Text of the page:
You can’t do better than the lead a blogger wrote on after the city of San Francisco stopped Twitter, nay ‘X,’ owner Elon Musk from placing a large metal logo on top of the former Twitter headquarters building in San Francisco: “It’s better to ask for forgiveness than permission.”

As Musk moves forward with remaking one of social media’s legacy brands, the iconic blue bird was cast from its nest, and, one by one, the letters that spelled “Twitter” were removed from the side of the building’s signage. 

Twitter_remove letters.jpg

While ‘X’ started appearing at the top of the desktop version of Twitter on Monday, the bird was still dominant across the smartphone app. At Twitter’s headquarters in San Francisco, workers were seen removing the iconic bird and logo last week until police showed up and stopped them: reportedly, the company had not bothered to pull the required permits, nor, the AP reported, did they tape off the sidewalk to keep pedestrians safe if anything fell.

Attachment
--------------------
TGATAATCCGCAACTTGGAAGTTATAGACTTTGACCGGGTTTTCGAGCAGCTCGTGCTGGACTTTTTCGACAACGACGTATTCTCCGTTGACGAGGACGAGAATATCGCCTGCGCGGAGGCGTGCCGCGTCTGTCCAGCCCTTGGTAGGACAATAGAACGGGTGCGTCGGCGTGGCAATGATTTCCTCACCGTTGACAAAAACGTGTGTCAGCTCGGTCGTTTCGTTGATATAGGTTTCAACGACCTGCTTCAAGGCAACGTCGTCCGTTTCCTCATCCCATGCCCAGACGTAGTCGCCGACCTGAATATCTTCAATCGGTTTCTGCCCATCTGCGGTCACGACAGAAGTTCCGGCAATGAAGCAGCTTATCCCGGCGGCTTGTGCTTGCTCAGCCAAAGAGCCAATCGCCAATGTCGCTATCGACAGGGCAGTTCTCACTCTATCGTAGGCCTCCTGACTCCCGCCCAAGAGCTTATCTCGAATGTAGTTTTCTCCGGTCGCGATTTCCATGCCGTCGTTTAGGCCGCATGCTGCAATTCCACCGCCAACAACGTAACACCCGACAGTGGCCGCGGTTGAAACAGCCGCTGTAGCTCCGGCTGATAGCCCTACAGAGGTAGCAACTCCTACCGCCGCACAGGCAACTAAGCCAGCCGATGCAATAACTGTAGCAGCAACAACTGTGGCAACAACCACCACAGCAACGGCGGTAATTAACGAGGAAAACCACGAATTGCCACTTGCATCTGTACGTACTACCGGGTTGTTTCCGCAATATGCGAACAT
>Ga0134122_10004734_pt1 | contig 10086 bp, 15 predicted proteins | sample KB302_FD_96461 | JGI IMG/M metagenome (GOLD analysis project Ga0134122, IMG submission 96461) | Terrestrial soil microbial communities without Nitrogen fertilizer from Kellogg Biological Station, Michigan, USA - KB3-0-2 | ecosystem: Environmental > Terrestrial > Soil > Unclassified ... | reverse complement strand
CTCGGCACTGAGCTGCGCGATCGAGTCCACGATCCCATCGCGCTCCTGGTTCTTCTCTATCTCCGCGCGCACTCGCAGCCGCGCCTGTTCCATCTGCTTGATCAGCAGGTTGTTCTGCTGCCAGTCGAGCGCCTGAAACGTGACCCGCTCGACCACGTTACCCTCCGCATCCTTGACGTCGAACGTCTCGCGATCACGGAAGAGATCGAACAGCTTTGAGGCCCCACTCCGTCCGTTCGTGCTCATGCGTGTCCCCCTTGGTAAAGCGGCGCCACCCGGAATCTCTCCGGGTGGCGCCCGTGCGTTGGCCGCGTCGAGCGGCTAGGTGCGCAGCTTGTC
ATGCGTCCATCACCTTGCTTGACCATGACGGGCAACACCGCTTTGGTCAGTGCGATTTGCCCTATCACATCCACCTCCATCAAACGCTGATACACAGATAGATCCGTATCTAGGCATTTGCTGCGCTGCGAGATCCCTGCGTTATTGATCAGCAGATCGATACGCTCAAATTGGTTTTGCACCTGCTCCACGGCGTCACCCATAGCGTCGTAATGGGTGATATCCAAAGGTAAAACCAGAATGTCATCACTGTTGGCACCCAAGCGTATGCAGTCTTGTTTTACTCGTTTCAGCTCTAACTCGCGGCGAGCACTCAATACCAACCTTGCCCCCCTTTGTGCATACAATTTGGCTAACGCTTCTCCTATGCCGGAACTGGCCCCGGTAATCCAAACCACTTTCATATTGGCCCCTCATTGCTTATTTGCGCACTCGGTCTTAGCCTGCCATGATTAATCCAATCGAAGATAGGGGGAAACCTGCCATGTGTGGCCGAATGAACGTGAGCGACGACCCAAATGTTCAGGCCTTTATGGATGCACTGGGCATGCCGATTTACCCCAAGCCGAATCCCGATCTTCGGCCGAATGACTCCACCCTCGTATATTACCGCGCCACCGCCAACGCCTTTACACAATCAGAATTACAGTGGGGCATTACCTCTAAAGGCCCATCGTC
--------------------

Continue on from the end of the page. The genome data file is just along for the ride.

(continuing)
As of last week, the “er” at the end of Twitter remained visible.

The haphazard erasure of the physical and virtual remnants of Twitter’s past was typical of the chaotic way Musk has run the company since his reluctant purchase.

“It’s the end of an era and a clear signal that the Twitter of the past 17 years is gone and not coming back,” Jasmine Enberg, an analyst with Insider Intelligence, told the AP. “But the writing was on the wall: Musk has been vocal about transforming Twitter into platform X from the start, and Twitter was already a shell of its former self.”

Musk had asked fans for logo ideas and chose one, which he described as minimalist Art Deco, saying it “certainly will be refined.” He replaced his own Twitter icon with a white X on a black background and posted a picture of the design projected on Twitter’s San Francisco headquarters.

“And soon we shall bid adieu to the [T]witter brand and, gradually, all the birds,” Musk tweeted Sunday. The web domain now redirects users to, Musk said.